Why See a Reproductive Endocrinology (& Infertility) Doc When You’re Not Getting Pregnant

Your OB/GYN can start an infertility evaluation but most likely doesn’t have the specialization to do the most up-to-date review – and can’t treat all the problems that may be causing your infertility

REI, reproductive endocrinologist | Assisted Reproductive Medicine | Doctor with clipboard
We’re all familiar with medical specialists. We use them for a spectrum of medical conditions and ailments, from broken bones (orthopedists) to skin rashes (dermatologists). Typically we choose a medical specialist when we have a problem that may be out of the scope of our primary doctor’s care. I am a specialist: an OB/GYN, and I have a sub-specialty board certification in reproductive endocrinology & infertility (REI).

National Infertility Awareness Week is April 22-28 this year. So it’s a good time to raise awareness about the importance of identifying infertility as a condition that needs specialized, expert care. That’s why I recommend that those struggling to get pregnant seek out the help of a reproductive endocrinologist or REI.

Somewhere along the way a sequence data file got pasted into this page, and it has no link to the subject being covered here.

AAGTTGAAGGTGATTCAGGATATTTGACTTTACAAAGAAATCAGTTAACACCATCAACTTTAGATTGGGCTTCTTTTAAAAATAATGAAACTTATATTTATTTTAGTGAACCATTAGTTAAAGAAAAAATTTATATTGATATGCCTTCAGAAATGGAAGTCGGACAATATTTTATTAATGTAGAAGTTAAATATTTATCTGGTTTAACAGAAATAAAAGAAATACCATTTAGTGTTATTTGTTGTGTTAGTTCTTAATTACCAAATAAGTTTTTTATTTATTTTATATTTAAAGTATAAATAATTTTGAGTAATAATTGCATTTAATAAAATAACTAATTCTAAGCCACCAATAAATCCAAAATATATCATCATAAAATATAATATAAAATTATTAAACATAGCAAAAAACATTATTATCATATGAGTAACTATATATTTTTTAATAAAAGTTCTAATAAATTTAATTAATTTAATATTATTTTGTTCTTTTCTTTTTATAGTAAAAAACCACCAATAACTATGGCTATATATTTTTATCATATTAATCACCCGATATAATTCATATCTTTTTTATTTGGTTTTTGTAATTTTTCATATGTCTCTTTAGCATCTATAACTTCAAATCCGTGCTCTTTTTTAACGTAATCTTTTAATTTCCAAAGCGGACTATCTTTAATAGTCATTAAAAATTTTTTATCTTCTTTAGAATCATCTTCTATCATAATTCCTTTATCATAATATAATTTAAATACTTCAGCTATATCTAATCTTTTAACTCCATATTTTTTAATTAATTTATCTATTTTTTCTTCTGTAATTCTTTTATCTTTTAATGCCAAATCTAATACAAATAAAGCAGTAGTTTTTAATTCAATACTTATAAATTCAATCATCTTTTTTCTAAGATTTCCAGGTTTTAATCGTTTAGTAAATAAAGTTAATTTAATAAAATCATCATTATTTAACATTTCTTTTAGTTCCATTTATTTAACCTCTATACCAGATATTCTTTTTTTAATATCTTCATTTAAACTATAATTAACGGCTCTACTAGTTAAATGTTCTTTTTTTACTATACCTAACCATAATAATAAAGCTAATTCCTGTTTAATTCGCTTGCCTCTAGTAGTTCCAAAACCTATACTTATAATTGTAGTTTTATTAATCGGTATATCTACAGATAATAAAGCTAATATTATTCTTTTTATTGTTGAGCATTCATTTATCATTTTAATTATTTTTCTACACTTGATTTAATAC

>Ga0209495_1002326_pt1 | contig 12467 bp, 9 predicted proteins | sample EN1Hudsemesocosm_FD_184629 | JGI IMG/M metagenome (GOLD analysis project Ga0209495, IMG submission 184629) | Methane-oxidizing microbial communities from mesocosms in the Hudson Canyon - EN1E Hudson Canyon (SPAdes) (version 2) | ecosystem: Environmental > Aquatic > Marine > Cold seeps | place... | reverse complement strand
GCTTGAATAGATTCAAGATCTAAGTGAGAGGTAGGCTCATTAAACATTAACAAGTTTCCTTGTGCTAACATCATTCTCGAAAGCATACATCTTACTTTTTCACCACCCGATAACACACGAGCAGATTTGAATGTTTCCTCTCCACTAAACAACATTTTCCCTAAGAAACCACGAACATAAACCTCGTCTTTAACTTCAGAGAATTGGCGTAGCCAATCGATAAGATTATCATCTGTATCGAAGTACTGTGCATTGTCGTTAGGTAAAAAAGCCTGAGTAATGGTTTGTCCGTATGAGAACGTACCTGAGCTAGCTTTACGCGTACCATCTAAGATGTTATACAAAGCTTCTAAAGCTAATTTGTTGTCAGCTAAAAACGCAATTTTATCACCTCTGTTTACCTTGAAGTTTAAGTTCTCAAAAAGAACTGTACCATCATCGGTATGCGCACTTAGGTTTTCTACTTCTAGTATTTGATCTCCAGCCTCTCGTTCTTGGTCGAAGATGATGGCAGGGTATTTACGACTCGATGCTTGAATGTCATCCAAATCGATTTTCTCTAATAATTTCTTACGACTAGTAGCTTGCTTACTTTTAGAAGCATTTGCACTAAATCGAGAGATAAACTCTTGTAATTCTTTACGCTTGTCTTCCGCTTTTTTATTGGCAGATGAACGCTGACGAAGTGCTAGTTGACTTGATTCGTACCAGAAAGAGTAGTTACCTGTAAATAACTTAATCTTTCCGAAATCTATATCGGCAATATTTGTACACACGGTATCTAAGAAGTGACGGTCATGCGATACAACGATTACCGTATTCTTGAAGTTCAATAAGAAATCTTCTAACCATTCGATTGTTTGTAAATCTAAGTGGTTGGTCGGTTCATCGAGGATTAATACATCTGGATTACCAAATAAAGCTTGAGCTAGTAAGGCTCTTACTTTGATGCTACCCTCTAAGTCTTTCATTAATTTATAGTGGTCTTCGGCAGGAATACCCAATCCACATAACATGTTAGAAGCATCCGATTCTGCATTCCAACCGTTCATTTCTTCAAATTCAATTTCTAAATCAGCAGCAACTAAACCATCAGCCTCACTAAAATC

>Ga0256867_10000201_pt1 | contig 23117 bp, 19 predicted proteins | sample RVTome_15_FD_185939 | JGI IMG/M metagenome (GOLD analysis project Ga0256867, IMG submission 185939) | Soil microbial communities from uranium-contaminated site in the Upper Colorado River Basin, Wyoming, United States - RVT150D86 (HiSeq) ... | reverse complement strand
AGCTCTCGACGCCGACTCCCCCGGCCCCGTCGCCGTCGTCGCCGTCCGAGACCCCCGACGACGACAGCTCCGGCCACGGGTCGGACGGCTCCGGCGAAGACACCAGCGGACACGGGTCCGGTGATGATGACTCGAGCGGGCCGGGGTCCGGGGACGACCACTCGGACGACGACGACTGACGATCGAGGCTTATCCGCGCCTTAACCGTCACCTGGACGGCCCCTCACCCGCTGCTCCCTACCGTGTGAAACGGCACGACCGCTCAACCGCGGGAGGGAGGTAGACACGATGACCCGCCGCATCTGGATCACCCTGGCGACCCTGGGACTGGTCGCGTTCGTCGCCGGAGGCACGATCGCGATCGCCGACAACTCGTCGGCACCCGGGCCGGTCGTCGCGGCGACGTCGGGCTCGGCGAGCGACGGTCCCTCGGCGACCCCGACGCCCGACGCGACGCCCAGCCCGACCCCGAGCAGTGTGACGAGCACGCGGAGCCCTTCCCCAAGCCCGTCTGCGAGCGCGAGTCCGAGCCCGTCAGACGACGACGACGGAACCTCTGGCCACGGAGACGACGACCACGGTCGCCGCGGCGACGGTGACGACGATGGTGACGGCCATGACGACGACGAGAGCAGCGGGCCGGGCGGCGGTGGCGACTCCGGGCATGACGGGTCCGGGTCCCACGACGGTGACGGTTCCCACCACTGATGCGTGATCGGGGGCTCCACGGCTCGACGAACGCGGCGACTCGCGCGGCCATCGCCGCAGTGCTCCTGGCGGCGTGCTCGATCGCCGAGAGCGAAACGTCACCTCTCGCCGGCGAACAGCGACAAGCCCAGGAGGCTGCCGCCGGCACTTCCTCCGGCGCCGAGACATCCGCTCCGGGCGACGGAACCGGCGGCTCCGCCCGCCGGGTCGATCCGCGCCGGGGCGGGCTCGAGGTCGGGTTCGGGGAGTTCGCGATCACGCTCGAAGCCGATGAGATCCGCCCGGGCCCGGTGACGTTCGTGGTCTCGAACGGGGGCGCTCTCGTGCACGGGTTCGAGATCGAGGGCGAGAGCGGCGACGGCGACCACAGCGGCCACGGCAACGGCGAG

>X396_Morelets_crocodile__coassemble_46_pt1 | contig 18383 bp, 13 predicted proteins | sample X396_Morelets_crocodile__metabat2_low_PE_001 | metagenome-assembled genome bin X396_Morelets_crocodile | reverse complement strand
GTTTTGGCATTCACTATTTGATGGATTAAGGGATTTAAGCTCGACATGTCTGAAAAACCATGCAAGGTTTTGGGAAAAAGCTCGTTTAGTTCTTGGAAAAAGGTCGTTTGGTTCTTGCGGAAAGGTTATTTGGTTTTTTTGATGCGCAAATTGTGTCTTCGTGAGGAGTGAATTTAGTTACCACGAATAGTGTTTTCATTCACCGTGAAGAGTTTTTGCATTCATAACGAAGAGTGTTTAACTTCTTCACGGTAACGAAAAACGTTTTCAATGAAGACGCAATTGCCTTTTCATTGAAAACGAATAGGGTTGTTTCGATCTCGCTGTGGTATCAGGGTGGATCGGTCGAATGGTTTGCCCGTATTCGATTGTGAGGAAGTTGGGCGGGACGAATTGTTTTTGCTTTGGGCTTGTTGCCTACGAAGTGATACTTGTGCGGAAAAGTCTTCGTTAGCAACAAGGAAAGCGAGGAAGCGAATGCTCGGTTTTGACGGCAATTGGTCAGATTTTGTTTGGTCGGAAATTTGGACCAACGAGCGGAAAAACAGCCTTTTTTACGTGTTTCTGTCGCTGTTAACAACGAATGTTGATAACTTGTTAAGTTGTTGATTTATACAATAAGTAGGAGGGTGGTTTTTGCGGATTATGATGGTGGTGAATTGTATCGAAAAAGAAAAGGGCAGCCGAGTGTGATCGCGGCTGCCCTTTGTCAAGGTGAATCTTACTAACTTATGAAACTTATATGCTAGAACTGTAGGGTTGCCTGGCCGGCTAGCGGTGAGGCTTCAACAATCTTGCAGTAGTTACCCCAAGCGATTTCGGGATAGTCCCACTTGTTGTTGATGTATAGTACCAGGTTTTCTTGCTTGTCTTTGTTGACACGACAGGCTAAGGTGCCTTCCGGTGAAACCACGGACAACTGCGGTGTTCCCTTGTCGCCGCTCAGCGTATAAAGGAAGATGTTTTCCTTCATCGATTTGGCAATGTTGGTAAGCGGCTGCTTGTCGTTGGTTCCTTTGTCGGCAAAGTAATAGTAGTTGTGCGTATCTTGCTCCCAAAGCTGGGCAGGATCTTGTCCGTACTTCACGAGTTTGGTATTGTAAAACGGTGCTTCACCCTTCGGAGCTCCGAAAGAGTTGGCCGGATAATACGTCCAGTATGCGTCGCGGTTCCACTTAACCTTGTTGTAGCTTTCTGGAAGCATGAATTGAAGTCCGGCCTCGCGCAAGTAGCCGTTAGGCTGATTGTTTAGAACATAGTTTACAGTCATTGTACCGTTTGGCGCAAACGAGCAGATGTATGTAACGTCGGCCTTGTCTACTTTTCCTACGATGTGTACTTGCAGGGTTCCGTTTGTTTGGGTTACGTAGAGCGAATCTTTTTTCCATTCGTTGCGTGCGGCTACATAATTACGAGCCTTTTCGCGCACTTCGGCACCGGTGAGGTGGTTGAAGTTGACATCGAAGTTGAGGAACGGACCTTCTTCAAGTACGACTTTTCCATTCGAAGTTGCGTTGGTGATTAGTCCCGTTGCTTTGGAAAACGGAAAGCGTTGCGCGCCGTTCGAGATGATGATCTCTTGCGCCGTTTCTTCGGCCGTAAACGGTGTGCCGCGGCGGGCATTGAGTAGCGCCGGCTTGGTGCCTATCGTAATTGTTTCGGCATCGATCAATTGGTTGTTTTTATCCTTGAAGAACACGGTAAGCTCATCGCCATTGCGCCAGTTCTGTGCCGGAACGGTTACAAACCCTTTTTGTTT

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When a person can’t get pregnant, it is common for that individual to perceive it as a personal shortcoming or failure, even though that’s absolutely not the case. Infertility is a disease that can be managed and treated, just like any other.

The first step to acknowledging your infertility as a medical condition is to seek the right kind of help. If your fertility is broken, you would want to see a specialist, wouldn’t you? OB/GYNs have a wider focus of problems they take care of, from pregnancy and delivery to abnormal Pap smears, whereas an REI focuses mainly on diagnosing and treating infertility.

The REI designation belongs to an OB/GYN who is further trained as an REI or as a reproductive endocrinologist (much of reproduction is related to the endocrine system that secretes and regulates hormones).

“To receive that REI specialization, we OB/GYNs complete an additional three years of training specifically in understanding, diagnosing and treating infertility in all its various forms.”

Most of us complete both oral and written Board examinations to become certified in this specialty, which provides additional evidence of quality. It takes seven years of training beyond graduating from medical school, plus a minimum of two more years of collecting cases for examination, to make a board-certified REI.

REIs, unlike OB/GYNs, are also required to keep up with infertility research and advances in clinical procedures. To maintain our Board certification status, we must do a series of maintenance activities, which may include a written examination every six years to make sure we’re keeping up.

So after all of that, REIs like myself can confidently say: Bring it on, infertility, we’re ready.

When is it time to see an REI or reproductive endocrinologist?